In my final week of being on my parents’ insurance, I made a final dentist visit before I entered the marketplace. Under my Obamacare plan I would have no dental insurance for the foreseeable future, so I wanted to be reassured I was cavity-free.
By mistake, I made an appointment at a new dentist’s office. The day before the appointment, the receptionist called to confirm I had insurance. “Well, I sure hope so,” I said.
A terrifying seven days unfolded before me. What if I didn’t have insurance? Did I need to spend the next week living in a cushioned bubble? Could I even go outside? What if I twisted my ankle showering? What if I developed strep throat? Who would pay the hospital bill?
“It’s not showing up in my system, but I’ll try again,” the receptionist didn’t reassure me. “I’ll call back if I can’t figure it out.”
Thankfully, she didn’t call back. I rolled up in the morning, and they asked me to fill out paperwork, per usual for a new doctor. The form asked why I was there. “For a beaming smile,” I wrote.
Have I ever had cavities before? Nope.
In fact, my prior dentist sang the highest praises of my teeth. Every time I sat in his chair, I wondered if he treated everyone with the same regard. Were my teeth actually the best? Had he really never seen such beautiful teeth before? Should I consider a career in mouth modeling?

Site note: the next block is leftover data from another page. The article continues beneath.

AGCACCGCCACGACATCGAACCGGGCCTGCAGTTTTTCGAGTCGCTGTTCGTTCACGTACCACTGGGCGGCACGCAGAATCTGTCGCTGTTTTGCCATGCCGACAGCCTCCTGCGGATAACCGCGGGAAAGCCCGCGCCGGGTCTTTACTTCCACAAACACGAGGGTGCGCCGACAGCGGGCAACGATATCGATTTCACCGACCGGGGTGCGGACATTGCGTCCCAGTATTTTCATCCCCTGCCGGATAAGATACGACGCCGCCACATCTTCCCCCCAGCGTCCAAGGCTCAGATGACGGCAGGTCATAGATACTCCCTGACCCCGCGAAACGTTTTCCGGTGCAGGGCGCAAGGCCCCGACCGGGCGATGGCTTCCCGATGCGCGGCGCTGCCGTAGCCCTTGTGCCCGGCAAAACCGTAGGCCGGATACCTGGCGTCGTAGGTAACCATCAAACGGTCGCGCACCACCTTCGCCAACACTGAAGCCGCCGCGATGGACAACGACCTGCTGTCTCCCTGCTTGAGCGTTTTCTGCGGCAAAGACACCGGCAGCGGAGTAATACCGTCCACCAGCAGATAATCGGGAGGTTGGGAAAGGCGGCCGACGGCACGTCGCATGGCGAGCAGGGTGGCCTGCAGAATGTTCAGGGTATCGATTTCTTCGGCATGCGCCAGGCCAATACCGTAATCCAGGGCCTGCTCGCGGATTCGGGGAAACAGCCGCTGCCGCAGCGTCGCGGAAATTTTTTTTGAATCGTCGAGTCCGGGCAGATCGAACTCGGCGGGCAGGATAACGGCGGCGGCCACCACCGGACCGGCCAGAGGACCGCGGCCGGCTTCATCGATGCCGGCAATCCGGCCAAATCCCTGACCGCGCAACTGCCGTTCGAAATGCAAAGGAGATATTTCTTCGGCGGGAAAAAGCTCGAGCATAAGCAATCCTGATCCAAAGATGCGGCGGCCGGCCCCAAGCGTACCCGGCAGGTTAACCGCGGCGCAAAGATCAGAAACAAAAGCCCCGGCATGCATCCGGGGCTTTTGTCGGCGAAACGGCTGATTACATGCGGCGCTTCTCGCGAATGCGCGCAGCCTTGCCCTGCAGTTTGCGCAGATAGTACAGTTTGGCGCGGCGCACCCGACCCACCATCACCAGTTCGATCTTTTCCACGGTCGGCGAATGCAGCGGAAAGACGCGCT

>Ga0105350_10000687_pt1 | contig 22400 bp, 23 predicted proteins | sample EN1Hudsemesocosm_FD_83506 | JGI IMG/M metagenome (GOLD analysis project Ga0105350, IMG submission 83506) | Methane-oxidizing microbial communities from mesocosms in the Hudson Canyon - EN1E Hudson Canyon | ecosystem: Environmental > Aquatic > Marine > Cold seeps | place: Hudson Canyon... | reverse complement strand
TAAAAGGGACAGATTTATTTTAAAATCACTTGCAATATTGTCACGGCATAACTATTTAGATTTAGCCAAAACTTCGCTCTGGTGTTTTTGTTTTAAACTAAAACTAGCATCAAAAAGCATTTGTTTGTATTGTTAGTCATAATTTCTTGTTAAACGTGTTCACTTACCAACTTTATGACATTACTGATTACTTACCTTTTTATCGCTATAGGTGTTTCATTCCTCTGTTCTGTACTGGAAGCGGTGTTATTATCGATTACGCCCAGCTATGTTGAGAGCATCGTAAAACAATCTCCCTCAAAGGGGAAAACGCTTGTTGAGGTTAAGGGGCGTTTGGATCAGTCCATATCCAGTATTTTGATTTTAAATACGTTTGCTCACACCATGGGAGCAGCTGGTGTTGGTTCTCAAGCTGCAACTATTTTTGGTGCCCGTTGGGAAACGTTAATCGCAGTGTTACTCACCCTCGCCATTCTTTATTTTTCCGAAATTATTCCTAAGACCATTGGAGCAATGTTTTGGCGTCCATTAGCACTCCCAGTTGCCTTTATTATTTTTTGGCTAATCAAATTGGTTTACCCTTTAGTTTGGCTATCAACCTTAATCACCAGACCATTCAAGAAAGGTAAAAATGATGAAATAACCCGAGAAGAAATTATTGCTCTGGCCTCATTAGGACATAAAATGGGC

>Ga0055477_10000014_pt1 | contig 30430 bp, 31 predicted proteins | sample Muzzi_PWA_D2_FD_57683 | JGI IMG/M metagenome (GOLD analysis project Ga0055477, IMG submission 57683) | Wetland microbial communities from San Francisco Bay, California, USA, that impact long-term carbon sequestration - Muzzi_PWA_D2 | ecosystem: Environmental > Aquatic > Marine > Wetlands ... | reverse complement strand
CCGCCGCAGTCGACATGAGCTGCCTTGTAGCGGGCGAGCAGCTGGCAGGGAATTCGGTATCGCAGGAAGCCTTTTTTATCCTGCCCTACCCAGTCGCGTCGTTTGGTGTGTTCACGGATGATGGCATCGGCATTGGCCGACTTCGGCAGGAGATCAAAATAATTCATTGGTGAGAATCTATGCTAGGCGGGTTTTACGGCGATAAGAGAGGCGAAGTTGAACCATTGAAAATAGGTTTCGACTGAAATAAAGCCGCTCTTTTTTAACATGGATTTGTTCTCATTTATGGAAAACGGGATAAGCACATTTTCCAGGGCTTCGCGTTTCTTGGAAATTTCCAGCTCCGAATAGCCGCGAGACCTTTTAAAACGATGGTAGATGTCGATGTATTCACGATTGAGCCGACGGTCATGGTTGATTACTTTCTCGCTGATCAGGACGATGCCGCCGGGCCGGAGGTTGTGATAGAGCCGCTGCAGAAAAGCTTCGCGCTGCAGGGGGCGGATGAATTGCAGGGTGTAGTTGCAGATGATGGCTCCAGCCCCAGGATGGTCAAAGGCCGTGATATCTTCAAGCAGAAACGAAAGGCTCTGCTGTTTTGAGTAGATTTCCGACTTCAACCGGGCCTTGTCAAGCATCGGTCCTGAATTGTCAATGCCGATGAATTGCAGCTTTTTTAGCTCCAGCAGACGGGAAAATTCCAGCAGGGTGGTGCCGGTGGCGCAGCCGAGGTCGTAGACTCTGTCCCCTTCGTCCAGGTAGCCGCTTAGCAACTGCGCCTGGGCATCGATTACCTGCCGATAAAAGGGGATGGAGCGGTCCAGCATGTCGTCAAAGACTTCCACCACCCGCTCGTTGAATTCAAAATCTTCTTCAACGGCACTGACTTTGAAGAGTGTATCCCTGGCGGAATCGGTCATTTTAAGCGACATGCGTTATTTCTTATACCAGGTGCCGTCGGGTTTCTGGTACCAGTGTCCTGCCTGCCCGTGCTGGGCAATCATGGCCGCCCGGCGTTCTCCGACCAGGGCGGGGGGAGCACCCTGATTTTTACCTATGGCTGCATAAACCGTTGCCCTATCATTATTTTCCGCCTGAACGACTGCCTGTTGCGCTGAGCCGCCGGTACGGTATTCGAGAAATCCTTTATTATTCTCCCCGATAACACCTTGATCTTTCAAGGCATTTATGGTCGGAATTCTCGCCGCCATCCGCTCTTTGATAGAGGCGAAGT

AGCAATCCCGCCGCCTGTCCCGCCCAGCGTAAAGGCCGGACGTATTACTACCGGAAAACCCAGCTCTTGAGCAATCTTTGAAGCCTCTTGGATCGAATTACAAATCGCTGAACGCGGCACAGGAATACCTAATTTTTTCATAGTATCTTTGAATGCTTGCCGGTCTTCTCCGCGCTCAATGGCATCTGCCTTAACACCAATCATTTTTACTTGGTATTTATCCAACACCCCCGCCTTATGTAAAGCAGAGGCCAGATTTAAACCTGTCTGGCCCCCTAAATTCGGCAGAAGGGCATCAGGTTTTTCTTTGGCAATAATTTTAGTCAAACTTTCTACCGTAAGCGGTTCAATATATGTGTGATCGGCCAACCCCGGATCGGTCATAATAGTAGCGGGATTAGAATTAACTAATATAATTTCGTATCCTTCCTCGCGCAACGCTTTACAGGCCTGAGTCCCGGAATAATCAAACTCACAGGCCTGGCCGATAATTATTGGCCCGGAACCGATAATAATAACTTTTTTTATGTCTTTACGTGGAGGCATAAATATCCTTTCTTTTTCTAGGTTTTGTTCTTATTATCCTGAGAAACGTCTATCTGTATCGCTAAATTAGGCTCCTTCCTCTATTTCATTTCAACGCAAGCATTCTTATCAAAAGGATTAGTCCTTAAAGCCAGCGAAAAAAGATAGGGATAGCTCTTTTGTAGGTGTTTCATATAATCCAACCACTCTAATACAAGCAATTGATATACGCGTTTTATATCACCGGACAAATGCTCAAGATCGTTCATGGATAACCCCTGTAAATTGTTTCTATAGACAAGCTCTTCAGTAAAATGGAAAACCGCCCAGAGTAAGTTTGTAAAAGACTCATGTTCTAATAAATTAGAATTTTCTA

My brother actually started going to a new dentist - the dentist I was now at - because he stopped believing our old dentist’s lies. My brother decided he needed braces, and our former dentist refused to acknowledge an ounce of imperfection atop my brother’s gums. The new dentist, however, didn’t prescribe braces either.
The hygienist asked if they could X-ray my teeth.
Me: “How much will that cost?”
“It should be covered by your insurance,” she replied.
“Oh, goodie. Suck me dry while I still have the coverage,” I reasoned.
I waited for the X-rays to confirm the unblemished status of my pearly whites. Indeed, the hygienist expressed awe that I had never had a cavity or capping - but she attributed it to genetics, not just my deification.
“Your brother has good teeth too,” she reminded me.
But aren’t mine beautiful? I thought.
Then we moved into cleaning. The compliments faded.
“What type of toothbrush do you use?” she asked. “Handheld or electric?”
I’ve always prided myself on not being one of those people with an electric toothbrush. I mean, no offense to you all, but why pay $100 when you can buy three for $5?
“Does your brush have soft or hard bristles?”
Is that a thing? Is that listed on the box? Am I supposed to check? I mean, they give.
“Whatever’s on sale,” I tried. “Store brand.”
“You’re going to want to use soft brushes,” she said. “Hard bristles can rub away your gums, and I can see some recession.”
Recession? My gums are...receding? I’m only 26.
“Let me show you.” She thrust a mirror in my face and pointed at my incisors. “Do you see that? See the whiter color? That used to be covered.”
Yes, yes I do; it’s hard to miss with a scalpel stabbed at my gum.
“It doesn’t grow back,” my hygienist added helpfully.
“Is it really bad?” I asked.
“Not that bad. How often do you brush and floss?” She continued excavating my mouth.
“I brush at least twice a day. And I floss less frequently.” That was a lie. I hadn’t flossed since Bush was president.